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The Magic Cafe Forum Index Ľ Ľ The workers Ľ Ľ Classic Pass Question (0 Likes) Printer Friendly Version

TeddyBoy
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New York, NY
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Good evening, I hope everyone is staying healthy during this !@#$**g pandemic.

I am an old newbie that has just finished viewing (for the first time) Jason England's video on the pass. Jason indicates that when performing the pass the top packet should be less than one half of the deck (i.e., the lower packet is the bigger one). I also recall Richard Kaufman's DVD stating the same, as well as at least one other text source that I cannot recall at the moment. However, other sources do not give this instruction, which makes me think it is not a particularly useful suggestion.

My question is whether or not you, as a classic pass practitioner, follows the instruction on the top packet being less than 1/2 the deck. If you have an explanation I would love to see it. I always thought it does not matter what the relative sizes of the two packets are. I get more speed when I follow this rule, which is a good thing. However, I wonder if there is any consensus on this issue.

Thanks.
Ted
So many sleights...so little time.
Cheers,

Ted
Tortuga
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Ballwin, MO
582 Posts

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Quote:
On May 6, 2020, TeddyBoy wrote:
Good evening, I hope everyone is staying healthy during this !@#$**g pandemic.

I am an old newbie that has just finished viewing (for the first time) Jason England's video on the pass. Jason indicates that when performing the pass the top packet should be less than one half of the deck (i.e., the lower packet is the bigger one). I also recall Richard Kaufman's DVD stating the same, as well as at least one other text source that I cannot recall at the moment. However, other sources do not give this instruction, which makes me think it is not a particularly useful suggestion.

My question is whether or not you, as a classic pass practitioner, follows the instruction on the top packet being less than 1/2 the deck. If you have an explanation I would love to see it. I always thought it does not matter what the relative sizes of the two packets are. I get more speed when I follow this rule, which is a good thing. However, I wonder if there is any consensus on this issue.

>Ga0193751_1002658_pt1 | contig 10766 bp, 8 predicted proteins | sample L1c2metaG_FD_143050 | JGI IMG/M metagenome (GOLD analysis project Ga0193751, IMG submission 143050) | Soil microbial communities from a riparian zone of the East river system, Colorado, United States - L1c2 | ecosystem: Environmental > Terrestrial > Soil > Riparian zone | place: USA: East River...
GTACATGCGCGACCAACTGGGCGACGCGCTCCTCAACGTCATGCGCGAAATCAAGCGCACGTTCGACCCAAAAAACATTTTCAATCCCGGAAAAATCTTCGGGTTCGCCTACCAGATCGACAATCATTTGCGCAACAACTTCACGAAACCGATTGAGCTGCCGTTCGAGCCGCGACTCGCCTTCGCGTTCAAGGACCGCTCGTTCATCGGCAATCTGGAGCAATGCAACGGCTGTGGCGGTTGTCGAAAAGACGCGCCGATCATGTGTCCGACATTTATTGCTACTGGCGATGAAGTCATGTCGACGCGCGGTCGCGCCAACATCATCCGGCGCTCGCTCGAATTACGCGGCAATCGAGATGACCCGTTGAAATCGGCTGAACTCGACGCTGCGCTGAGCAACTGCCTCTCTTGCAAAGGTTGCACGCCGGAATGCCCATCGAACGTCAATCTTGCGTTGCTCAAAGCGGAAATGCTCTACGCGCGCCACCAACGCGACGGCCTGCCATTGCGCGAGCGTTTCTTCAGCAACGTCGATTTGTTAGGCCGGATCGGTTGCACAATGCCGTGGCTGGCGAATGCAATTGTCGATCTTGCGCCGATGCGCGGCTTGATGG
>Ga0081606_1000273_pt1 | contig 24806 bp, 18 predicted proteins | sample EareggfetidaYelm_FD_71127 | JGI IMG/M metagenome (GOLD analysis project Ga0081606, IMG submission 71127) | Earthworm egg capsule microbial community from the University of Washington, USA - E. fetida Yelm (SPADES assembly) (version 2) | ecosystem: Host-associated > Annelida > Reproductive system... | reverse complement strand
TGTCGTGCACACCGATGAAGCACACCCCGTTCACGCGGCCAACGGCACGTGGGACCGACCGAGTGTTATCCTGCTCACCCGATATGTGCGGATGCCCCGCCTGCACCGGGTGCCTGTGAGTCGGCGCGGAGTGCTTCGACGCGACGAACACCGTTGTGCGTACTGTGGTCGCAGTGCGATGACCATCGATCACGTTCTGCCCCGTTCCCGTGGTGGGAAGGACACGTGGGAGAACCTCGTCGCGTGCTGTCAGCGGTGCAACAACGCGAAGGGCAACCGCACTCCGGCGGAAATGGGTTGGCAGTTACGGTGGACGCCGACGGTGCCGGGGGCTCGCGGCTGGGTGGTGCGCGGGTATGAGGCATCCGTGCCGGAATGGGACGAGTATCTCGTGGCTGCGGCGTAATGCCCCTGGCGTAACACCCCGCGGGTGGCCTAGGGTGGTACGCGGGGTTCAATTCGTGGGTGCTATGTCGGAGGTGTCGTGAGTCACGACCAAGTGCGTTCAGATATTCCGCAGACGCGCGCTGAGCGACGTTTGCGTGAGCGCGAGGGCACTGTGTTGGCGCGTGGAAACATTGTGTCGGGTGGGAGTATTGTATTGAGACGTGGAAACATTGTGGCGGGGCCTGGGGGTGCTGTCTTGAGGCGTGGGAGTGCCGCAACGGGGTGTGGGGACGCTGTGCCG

Thanks.
Ted


Yes, it is good advice. May I ask why you cite two credible sources as agreeing but you still are doubtful? I honestly don't get that. I've done the classic pass for around 50 years and can say with no equivocation that their advice is correct.

When you try it, what is your experience? Don't you find it easier to pass a smaller block?
ThomasJ
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Chicago
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Just read your post and picked up four wooden drink coasters in lieu of a deck. Passing with a break below the top coaster was markedly easier than doing the pass with a break above the bottom coaster. For me, the top packet is essentially held between the ring and fourth finger, so a smaller packet allows more control with less tension. Also, the lower packet is visible the whole time. If itís too thin it could be discrepant to the extent that it might welcome suspicion after the packets coalesce.

Iíve not seen Jasonís pass video, but the above is my own opinion based on how I execute the pass as published by Lewis Ganson in Vernonís Ultimate Card Magic.
TeddyBoy
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Thanks for the feedback. As to Tortuga's question, I have read and viewed other sources for the classic pass and my sense is that the majority do not provide this instruction. Therefore I was curious whether or not others had an opinion.

Thomas, that was a clever experiment using only four coasters.

Personally, I find it easier and faster to pass a smaller packet. However, you never know where in the deck that a selected card will be replaced. Or maybe with more study I will be able to control that as well.
So many sleights...so little time.
Cheers,

Ted
Joeni
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Ha - exactly yesterday I bought that video as well and watched it for the first time. Before I only knew the description from EATCT. Now looking forward to practicing that thing daily.
Rupert Pupkin
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Inner circle
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Ideally, the packet should be smaller. But youíll be hard pressed to contrive that situation one hundred percent of the time.

Like many sleights, itís also smart to practice passing various block sizes.